Look at how much information could be construed by a few linear functions represented on a graph and some given rate of changes.

References:

(or Problem 226 from https://spacemath.gsfc.nasa.gov/algebra1.html)

https://d1yqpar94jqbqm.cloudfront.net/documents/Gateway5A1VAChart.pdf (or grade 5 – Algebra II Vertical Alignment https://www.texasgateway.org/resource/vertical-alignment-charts-revised-mathematics-teks)

https://bim.easyaccessmaterials.com/index.php?location_user=cchs

https://www.ncdc.noaa.gov/news/recent-global-surface-warming-hiatus

https://www.climate.gov/news-features/climate-qa/did-global-warming-stop-1998

# Thoughts on Numerical Integration: Index

I’m doing something that I should have done a long time ago: collecting a series of posts into one single post. The links below show my series on numerical integration.

Part 1 and Part 2: Introduction

Part 3: Derivation of left, right, and midpoint rules

Part 4: Derivation of Trapezoid Rule

Part 5: Derivation of Simpson’s Rule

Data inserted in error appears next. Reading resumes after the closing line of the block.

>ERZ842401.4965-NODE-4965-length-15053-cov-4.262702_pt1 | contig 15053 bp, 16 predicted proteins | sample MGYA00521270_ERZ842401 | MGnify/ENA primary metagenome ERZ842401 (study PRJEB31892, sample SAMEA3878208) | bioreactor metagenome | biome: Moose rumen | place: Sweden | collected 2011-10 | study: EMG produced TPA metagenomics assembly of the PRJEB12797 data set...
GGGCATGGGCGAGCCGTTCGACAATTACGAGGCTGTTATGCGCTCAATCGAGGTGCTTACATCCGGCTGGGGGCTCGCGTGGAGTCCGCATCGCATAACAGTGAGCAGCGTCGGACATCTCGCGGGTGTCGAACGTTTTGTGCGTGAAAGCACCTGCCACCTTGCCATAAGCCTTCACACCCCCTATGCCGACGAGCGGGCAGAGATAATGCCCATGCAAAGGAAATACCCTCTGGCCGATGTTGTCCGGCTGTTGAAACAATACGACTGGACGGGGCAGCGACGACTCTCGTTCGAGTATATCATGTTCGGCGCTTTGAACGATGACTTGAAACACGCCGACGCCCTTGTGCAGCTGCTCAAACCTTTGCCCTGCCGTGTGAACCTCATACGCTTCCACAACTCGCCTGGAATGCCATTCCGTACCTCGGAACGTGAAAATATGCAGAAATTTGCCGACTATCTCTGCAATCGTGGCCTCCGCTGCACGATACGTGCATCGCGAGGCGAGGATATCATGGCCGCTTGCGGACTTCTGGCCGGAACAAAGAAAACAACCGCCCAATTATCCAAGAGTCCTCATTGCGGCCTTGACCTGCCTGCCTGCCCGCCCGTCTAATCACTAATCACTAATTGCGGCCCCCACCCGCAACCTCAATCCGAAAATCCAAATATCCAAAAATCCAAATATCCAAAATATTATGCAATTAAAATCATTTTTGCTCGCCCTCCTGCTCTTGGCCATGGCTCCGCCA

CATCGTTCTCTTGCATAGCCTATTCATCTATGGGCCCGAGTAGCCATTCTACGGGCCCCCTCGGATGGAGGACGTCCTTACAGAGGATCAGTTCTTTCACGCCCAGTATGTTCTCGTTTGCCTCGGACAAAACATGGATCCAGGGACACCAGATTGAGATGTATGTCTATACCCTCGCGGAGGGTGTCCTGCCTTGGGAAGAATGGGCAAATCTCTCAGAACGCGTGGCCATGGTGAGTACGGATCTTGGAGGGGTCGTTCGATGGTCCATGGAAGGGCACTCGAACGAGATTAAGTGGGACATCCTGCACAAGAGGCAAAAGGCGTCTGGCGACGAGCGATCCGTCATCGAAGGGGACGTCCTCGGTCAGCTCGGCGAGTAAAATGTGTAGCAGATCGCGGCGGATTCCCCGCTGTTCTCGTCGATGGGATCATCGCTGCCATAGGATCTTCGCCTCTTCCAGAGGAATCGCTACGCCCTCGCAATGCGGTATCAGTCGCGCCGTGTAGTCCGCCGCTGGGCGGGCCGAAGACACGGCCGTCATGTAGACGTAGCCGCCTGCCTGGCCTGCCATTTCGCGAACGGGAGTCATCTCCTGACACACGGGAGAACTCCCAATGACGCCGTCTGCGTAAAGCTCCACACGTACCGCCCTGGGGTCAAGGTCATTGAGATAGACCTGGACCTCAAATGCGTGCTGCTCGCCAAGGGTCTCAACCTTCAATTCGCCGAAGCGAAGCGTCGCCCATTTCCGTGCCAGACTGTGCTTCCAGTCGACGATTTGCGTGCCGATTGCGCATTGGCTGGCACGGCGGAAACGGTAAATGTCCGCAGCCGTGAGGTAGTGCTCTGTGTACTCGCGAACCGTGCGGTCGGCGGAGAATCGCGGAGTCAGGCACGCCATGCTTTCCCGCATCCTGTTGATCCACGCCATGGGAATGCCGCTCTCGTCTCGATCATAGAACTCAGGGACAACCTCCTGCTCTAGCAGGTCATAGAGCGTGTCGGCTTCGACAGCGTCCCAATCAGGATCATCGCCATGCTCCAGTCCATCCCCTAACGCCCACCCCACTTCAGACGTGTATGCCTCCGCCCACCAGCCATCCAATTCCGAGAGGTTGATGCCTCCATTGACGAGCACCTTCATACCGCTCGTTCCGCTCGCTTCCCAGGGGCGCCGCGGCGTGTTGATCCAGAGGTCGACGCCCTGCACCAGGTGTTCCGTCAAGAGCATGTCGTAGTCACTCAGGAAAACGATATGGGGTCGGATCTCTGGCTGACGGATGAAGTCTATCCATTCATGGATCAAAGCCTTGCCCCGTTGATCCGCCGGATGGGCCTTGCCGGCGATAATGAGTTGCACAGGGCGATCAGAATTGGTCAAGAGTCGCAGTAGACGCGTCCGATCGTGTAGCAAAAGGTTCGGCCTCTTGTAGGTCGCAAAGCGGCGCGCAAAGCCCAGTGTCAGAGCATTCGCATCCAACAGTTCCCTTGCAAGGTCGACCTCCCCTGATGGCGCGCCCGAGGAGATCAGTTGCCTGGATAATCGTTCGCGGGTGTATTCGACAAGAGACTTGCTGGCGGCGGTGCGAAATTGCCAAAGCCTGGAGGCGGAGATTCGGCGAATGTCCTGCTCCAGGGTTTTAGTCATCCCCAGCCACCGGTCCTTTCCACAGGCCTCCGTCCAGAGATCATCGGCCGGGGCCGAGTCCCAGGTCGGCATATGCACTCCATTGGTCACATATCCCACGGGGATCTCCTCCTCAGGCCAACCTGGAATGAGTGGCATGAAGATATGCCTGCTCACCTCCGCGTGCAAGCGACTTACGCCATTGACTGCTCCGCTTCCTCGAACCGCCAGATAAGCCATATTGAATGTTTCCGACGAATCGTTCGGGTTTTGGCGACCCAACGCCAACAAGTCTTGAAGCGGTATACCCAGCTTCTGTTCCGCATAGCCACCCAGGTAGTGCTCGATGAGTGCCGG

Part 6: Connection between the Midpoint Rule, the Trapezoid Rule, and Simpson’s Rule

Part 7: Implementation of numerical integration using Microsoft Excel

Part 8, Part 9, Part 10, Part 11: Numerical exploration of error analysis

Part 12 and Part 13: Left endpoint rule and rate of convergence

Part 14 and Part 15: Right endpoint rule and rate of convergence

Part 16 and Part 17: Midpoint Rule and rate of convergence

Part 18 and Part 19: Trapezoid Rule and rate of convergence

Part 20 and Part 21: Simpson’s Rule and rate of convergence

Part 22: Comparison of these results to theorems found in textbooks

Part 23: Return to Part 2 and accuracy of normalcdf function on TI calculators